The first Mortar Board chapter, was established at Cornell University in 1892, became a national society in 1918. It was the nation’s first all-female honor society, recognizing the “three tenets of scholarship, leadership and service,” according to Regina Simmons, director of new student programs and adviser to the Rhodes chapter of Mortar Board. Rhodes’ own Torch chapter of Mortar Board was established in 1964 and is currently one of only 226 chapters nationally.
“Similar to ODK, Mortar Board is not affiliated with any particular major,” Simmons explains. New members are inducted at the end of the junior year by the senior membership based on qualification of the three equally weighted tenets. Last year, Mortar Board received about 100 qualified applications and accepted around 25 new members, about five percent of the junior class. In addition, Simmons was presented with the Advisor of the Year award by the Mortar Board national office.
While the three tenets have not changed over time, the interpretation of them has broadened somewhat. Says Simmons: “In the past, we looked at ‘service’ as community service, as we have in the Bonner and Kinney organizations. In recent years, we began to acknowledge student athletes as well. They provide a huge service—it takes a lot of time to practice, to go out and play and represent Rhodes in a powerful way, and there isn’t any compensation for that. We also welcome students who participate in other groups like the Rhodes Singers and the jazz band, who do not always get recognition.”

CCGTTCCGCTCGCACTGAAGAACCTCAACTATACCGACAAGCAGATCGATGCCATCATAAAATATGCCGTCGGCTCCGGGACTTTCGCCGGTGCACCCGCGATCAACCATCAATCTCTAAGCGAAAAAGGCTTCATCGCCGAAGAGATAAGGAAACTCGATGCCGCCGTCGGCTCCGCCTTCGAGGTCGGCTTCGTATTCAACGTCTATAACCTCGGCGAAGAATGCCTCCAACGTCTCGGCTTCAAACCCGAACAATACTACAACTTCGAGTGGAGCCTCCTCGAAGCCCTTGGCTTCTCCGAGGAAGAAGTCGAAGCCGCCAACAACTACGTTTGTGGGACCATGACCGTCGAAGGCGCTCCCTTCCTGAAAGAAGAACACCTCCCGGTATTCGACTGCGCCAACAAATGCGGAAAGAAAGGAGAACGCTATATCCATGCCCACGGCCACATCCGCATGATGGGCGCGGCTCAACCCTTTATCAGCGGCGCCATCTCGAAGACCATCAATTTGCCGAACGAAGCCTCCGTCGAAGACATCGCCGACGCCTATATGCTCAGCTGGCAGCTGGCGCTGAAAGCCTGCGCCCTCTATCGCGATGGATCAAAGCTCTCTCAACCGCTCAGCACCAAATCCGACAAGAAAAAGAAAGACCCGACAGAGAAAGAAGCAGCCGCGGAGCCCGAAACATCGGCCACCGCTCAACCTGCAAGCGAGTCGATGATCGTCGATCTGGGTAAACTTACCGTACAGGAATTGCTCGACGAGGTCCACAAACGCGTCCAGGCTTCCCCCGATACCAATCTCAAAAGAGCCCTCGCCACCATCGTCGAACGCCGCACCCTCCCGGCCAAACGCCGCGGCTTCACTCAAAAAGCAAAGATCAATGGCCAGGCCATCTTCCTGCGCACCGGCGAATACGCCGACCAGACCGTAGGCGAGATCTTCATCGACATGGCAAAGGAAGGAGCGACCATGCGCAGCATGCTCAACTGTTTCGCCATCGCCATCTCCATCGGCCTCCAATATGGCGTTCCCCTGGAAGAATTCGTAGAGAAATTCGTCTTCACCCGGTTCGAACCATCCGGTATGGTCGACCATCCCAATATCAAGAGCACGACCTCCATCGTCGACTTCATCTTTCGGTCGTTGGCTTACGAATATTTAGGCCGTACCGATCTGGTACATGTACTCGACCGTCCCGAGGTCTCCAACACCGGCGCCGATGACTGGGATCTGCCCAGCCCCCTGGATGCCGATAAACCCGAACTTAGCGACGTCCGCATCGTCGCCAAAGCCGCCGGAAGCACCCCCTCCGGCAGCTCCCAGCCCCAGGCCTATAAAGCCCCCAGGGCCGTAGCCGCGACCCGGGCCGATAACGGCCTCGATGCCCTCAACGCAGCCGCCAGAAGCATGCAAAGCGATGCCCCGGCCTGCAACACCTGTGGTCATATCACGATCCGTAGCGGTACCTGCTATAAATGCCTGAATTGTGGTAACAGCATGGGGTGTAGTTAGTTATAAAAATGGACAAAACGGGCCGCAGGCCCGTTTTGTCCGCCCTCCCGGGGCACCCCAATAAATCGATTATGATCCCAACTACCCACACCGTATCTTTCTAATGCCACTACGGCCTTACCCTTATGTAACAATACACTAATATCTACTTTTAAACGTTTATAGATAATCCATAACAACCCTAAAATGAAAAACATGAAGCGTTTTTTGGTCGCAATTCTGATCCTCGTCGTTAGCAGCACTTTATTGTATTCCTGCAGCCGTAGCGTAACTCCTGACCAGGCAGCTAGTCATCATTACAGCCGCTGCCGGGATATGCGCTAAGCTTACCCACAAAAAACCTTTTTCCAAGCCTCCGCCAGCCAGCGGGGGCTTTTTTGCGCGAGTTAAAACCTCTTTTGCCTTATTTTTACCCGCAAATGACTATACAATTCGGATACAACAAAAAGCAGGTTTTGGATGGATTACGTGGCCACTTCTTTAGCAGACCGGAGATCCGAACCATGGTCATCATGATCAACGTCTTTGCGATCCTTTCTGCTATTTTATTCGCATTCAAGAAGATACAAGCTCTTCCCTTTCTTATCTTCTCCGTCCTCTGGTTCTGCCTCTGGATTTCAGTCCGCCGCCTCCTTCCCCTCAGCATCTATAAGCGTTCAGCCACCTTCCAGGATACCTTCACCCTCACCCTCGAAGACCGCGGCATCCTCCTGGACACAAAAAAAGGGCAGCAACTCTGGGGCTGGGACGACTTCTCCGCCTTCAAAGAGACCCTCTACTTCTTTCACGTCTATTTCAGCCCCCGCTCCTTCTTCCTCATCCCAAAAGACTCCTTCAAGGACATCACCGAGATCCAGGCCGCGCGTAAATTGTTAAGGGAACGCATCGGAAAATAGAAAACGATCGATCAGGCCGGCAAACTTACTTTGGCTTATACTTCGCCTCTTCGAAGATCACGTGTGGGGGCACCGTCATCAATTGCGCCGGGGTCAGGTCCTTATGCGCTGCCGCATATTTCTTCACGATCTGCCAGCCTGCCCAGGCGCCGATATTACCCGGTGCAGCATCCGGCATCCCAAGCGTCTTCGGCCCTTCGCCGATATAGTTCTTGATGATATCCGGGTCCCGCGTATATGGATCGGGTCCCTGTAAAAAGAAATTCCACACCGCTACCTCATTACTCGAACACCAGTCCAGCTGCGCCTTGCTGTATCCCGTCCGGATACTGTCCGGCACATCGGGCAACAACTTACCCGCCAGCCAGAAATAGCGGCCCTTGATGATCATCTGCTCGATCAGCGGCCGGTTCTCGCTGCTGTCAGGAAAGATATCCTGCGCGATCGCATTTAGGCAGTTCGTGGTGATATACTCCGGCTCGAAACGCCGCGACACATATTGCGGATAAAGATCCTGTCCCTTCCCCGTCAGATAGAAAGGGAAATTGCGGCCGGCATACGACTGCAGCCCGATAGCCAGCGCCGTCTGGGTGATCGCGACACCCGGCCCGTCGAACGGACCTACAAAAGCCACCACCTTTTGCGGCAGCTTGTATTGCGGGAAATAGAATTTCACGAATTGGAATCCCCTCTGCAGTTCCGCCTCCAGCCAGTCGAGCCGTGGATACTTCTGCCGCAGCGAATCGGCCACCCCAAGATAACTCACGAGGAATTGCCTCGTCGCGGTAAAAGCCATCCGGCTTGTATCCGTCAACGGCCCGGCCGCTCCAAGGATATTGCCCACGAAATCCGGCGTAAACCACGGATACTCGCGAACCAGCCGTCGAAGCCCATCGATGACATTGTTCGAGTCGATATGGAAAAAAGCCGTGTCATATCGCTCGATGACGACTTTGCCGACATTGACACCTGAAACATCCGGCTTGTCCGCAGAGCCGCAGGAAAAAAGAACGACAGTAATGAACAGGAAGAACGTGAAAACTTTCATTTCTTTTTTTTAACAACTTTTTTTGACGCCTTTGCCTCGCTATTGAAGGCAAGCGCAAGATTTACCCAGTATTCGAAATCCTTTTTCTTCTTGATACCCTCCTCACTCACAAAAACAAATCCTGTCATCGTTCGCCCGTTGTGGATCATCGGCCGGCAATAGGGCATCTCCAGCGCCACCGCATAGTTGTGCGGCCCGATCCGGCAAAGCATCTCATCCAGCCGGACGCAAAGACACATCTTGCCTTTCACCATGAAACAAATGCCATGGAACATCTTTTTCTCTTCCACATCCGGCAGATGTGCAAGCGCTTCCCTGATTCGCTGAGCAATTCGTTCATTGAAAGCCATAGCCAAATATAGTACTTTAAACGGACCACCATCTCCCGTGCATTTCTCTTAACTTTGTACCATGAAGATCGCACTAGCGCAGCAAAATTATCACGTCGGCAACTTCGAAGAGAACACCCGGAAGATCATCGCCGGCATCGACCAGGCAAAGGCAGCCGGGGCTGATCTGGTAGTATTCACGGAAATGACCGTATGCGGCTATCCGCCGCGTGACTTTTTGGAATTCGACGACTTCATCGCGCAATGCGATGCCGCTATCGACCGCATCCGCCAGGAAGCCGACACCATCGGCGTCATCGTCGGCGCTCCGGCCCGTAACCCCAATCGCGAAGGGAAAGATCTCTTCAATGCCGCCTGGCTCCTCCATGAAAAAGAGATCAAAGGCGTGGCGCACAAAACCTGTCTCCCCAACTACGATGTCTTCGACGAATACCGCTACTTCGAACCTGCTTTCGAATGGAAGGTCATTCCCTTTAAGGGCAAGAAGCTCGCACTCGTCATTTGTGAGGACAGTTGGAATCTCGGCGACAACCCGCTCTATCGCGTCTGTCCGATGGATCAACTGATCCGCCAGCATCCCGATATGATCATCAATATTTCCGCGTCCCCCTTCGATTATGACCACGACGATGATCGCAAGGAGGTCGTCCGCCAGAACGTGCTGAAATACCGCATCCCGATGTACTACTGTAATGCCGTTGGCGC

Of course, Mortar Board looks at the traditional meaning of service as well. One of the organization’s major interests is promoting literacy. It is a philanthropic partner of First Book, a national book donation organization that serves primarily underprivileged families. It also has held tutoring sessions at the nearby Caritas Village community center and hosted book clubs at a local women’s prison.
In addition, Mortar Board also promotes service in the form of campus citizenship. Rin Abernathy ’13 recalls: “Recently, we hosted a breakfast for the Rhodes housekeeping and physical plant staffs, because we feel they do a lot for the campus but may not always get recognized for that.”
Colleen Parrish ’13, current president of Mortar Board, has been working on an initiative to increase awareness of the society and its values. The project, codenamed “Cupcake Celebrations!” works by requesting nominations for outstanding faculty, staff and students who exemplify scholarship, leadership, service or outstanding character and campus citizenship. Nominees receive a cupcake, a token of thanks for their service to the campus community.